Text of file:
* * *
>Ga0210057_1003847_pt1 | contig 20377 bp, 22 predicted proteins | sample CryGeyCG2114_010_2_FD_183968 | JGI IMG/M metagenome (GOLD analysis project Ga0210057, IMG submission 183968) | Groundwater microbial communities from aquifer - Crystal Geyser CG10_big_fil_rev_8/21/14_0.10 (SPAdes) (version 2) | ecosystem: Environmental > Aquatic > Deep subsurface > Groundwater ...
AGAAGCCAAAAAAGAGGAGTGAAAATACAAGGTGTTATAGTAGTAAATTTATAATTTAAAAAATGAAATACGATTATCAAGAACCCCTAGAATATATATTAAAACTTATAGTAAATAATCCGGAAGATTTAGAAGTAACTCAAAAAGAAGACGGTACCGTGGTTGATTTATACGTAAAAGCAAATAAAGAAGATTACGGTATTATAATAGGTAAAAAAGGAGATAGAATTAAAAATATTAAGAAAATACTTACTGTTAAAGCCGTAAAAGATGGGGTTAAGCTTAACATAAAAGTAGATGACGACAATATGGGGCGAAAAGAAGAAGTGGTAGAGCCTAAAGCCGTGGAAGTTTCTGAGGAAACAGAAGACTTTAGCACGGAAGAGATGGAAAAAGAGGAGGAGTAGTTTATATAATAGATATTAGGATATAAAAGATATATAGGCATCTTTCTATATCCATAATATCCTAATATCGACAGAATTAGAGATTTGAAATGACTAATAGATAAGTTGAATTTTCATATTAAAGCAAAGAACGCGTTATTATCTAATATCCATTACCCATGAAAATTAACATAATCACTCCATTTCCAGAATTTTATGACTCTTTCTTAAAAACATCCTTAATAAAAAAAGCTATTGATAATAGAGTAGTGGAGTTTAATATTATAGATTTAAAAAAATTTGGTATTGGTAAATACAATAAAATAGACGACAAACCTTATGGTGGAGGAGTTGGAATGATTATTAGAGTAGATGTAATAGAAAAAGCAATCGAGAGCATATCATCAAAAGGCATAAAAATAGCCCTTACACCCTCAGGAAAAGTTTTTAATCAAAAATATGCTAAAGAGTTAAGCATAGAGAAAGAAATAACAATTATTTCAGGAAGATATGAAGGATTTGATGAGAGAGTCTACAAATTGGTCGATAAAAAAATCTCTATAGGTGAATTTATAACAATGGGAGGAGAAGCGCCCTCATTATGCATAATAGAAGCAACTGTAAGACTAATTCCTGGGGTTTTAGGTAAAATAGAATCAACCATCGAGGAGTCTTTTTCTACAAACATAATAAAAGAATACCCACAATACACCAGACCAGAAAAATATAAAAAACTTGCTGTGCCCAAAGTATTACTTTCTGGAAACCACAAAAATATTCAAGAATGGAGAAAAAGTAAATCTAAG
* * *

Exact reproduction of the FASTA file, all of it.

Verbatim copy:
>Ga0210057_1003847_pt1 | contig 20377 bp, 22 predicted proteins | sample CryGeyCG2114_010_2_FD_183968 | JGI IMG/M metagenome (GOLD analysis project Ga0210057, IMG submission 183968) | Groundwater microbial communities from aquifer - Crystal Geyser CG10_big_fil_rev_8/21/14_0.10 (SPAdes) (version 2) | ecosystem: Environmental > Aquatic > Deep subsurface > Groundwater ...
AGAAGCCAAAAAAGAGGAGTGAAAATACAAGGTGTTATAGTAGTAAATTTATAATTTAAAAAATGAAATACGATTATCAAGAACCCCTAGAATATATATTAAAACTTATAGTAAATAATCCGGAAGATTTAGAAGTAACTCAAAAAGAAGACGGTACCGTGGTTGATTTATACGTAAAAGCAAATAAAGAAGATTACGGTATTATAATAGGTAAAAAAGGAGATAGAATTAAAAATATTAAGAAAATACTTACTGTTAAAGCCGTAAAAGATGGGGTTAAGCTTAACATAAAAGTAGATGACGACAATATGGGGCGAAAAGAAGAAGTGGTAGAGCCTAAAGCCGTGGAAGTTTCTGAGGAAACAGAAGACTTTAGCACGGAAGAGATGGAAAAAGAGGAGGAGTAGTTTATATAATAGATATTAGGATATAAAAGATATATAGGCATCTTTCTATATCCATAATATCCTAATATCGACAGAATTAGAGATTTGAAATGACTAATAGATAAGTTGAATTTTCATATTAAAGCAAAGAACGCGTTATTATCTAATATCCATTACCCATGAAAATTAACATAATCACTCCATTTCCAGAATTTTATGACTCTTTCTTAAAAACATCCTTAATAAAAAAAGCTATTGATAATAGAGTAGTGGAGTTTAATATTATAGATTTAAAAAAATTTGGTATTGGTAAATACAATAAAATAGACGACAAACCTTATGGTGGAGGAGTTGGAATGATTATTAGAGTAGATGTAATAGAAAAAGCAATCGAGAGCATATCATCAAAAGGCATAAAAATAGCCCTTACACCCTCAGGAAAAGTTTTTAATCAAAAATATGCTAAAGAGTTAAGCATAGAGAAAGAAATAACAATTATTTCAGGAAGATATGAAGGATTTGATGAGAGAGTCTACAAATTGGTCGATAAAAAAATCTCTATAGGTGAATTTATAACAATGGGAGGAGAAGCGCCCTCATTATGCATAATAGAAGCAACTGTAAGACTAATTCCTGGGGTTTTAGGTAAAATAGAATCAACCATCGAGGAGTCTTTTTCTACAAACATAATAAAAGAATACCCACAATACACCAGACCAGAAAAATATAAAAAACTTGCTGTGCCCAAAGTATTACTTTCTGGAAACCACAAAAATATTCAAGAATGGAGAAAAAGTAAATCTAAG